Through a combination of good fortune and by diligently following your guidelines I'm happy to say I am now represented by a fantastic agent, with my manuscript currently on submission.
By any standard I should be incredibly proud of that achievement, and I AM, though some two years into the publisher submissions process and more than a couple dozen rejections in, I'm finding it hard to know where things exactly stand.
I recently read Alexander Chee's How To Write An Autobiographical Novel, in which he mentions that the submission process for his first novel, Edinburgh, went for a similar length of time and for a similar amount of rejections.
This was tremendously helpful to me.
At the same time, I know there are writers who have been out there for far longer, and with many more rejections, either ultimately successful in publication or not. So: I don't think my place on this spectrum is remarkable in any way, but I AM finding it hard to find resources that shed much light on what to expect when it comes to expectations for writers on submission, and who have been on submission for some time.
In that vein, I hope you could answer a couple of questions that I am too embarrassed to ask my own agent.
1. In the hopes of getting a better sense of what to expect re: chances, is there a generally accepted ballpark number of how many US literary fiction imprints - independent, big 5 or otherwise - are out there?
2. Is there any even remote publishing industry equivalent to Hollywood's Black List? Or, to re-phrase, do editors ever talk across publishing houses, imprints? Or to re-phrase yet again, does a manuscript's slowly accruing history of rejection contribute in any way to any sort of stink for current and future consideration by completely different editors at different publishing houses?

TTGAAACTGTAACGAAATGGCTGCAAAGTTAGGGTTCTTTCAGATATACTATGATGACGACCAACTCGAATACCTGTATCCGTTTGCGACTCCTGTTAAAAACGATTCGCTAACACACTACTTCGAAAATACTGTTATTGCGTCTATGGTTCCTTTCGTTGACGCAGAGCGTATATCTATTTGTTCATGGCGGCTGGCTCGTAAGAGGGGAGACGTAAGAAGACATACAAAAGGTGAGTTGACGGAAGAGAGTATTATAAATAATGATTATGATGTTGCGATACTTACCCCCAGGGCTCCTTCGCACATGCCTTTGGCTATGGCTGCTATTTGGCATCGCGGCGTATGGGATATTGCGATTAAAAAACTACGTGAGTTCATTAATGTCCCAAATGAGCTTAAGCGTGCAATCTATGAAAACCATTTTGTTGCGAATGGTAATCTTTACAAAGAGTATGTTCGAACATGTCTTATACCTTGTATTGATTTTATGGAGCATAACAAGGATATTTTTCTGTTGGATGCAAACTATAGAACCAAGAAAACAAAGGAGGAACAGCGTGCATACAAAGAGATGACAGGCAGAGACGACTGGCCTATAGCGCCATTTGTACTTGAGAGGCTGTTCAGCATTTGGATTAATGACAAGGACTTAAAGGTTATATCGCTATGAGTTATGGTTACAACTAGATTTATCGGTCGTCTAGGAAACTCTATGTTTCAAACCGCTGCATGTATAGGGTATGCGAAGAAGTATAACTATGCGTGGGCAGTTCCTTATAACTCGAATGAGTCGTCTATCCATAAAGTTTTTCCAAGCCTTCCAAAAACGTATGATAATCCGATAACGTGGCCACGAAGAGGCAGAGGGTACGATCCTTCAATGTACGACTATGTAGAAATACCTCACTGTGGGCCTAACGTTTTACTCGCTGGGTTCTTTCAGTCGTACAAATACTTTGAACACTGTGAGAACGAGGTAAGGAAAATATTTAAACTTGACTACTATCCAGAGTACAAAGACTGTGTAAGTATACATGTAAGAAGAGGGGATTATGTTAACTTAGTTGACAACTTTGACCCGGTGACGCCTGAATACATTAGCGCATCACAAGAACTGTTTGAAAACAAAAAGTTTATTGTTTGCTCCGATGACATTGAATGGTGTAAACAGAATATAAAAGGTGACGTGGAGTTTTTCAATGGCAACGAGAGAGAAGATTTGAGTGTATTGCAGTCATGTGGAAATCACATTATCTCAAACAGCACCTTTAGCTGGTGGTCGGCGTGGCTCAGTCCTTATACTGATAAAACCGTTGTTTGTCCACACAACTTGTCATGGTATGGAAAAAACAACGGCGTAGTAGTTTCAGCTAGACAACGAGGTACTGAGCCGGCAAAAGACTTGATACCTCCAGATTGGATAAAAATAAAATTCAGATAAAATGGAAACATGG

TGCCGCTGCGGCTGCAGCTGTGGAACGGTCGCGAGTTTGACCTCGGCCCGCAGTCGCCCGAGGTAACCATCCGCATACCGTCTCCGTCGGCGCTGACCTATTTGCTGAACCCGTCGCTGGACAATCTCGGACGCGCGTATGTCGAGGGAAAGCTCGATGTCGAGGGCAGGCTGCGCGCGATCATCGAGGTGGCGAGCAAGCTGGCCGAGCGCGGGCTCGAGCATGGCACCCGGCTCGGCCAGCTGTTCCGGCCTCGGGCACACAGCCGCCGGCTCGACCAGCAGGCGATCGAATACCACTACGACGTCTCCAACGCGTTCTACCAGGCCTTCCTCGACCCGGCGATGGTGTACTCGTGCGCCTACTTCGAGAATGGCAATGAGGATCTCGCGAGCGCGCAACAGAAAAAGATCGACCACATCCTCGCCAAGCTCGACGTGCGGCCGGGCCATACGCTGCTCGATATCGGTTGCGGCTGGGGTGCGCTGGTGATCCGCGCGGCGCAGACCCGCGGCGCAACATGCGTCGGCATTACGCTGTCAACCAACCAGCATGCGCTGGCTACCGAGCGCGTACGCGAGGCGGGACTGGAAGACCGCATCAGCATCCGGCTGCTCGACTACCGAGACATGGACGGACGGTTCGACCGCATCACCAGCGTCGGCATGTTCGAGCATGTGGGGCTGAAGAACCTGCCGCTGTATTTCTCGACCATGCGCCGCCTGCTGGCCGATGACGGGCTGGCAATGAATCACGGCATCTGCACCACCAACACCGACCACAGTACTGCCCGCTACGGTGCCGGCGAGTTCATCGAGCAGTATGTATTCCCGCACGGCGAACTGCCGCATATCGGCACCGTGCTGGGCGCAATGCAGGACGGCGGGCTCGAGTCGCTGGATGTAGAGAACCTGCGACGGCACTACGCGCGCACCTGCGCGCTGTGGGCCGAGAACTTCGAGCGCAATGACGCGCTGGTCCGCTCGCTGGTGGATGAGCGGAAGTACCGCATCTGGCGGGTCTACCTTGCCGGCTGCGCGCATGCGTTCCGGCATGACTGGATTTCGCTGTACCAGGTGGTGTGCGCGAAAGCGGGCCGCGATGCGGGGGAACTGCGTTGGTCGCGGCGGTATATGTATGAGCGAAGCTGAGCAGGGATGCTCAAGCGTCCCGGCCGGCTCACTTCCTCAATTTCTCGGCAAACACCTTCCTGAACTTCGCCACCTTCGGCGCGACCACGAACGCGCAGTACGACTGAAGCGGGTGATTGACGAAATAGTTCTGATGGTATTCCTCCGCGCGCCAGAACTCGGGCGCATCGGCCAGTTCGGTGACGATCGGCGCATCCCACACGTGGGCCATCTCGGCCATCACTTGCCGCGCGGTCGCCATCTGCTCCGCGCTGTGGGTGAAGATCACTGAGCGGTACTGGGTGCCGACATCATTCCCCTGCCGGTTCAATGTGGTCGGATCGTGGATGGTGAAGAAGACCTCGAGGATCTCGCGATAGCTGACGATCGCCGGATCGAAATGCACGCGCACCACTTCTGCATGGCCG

3. Are there any nightmare submissions scenarios you and your authors have experienced that you might share to entertain and terrify us poor woodland creatures?
(1) You could probably tally them up, but the number of imprints isn't the info you need. It's how many editors there are, and does your agent know them.
(3) You don't have to look too far this week to see the one that scare us all.
Or how about the one that happened to me some years back: sold the book, got the money, the author had completed the copyedits only to learn the entire division was being shuttered. No book. We got to keep the money of course, but oh man, that just plain hurt.
Or how about being told after 19 books that you're not getting a contract for #20 cause the publisher is cutting the list in half. Been there, done that.
There are lots of ways for things to go south, but if you focus on that you might as well go home now. It's not whether something untoward is going to happen; it will. The test is how you (and your agent) deal with it and move forward.
Here's what you need to remember: Phil Spitzer, an agent I admire and respect a great deal, kept a novel on submission for 18 years before it sold. The author? James Lee Burke. JLB is one of the finest writers alive. And it took 18 years.
I've sold novels that were on submission for nine years.
I've got novels NOW that have been on sub for two+ years.
There is no real comfort in this, I know.
Start doing what you love: writing.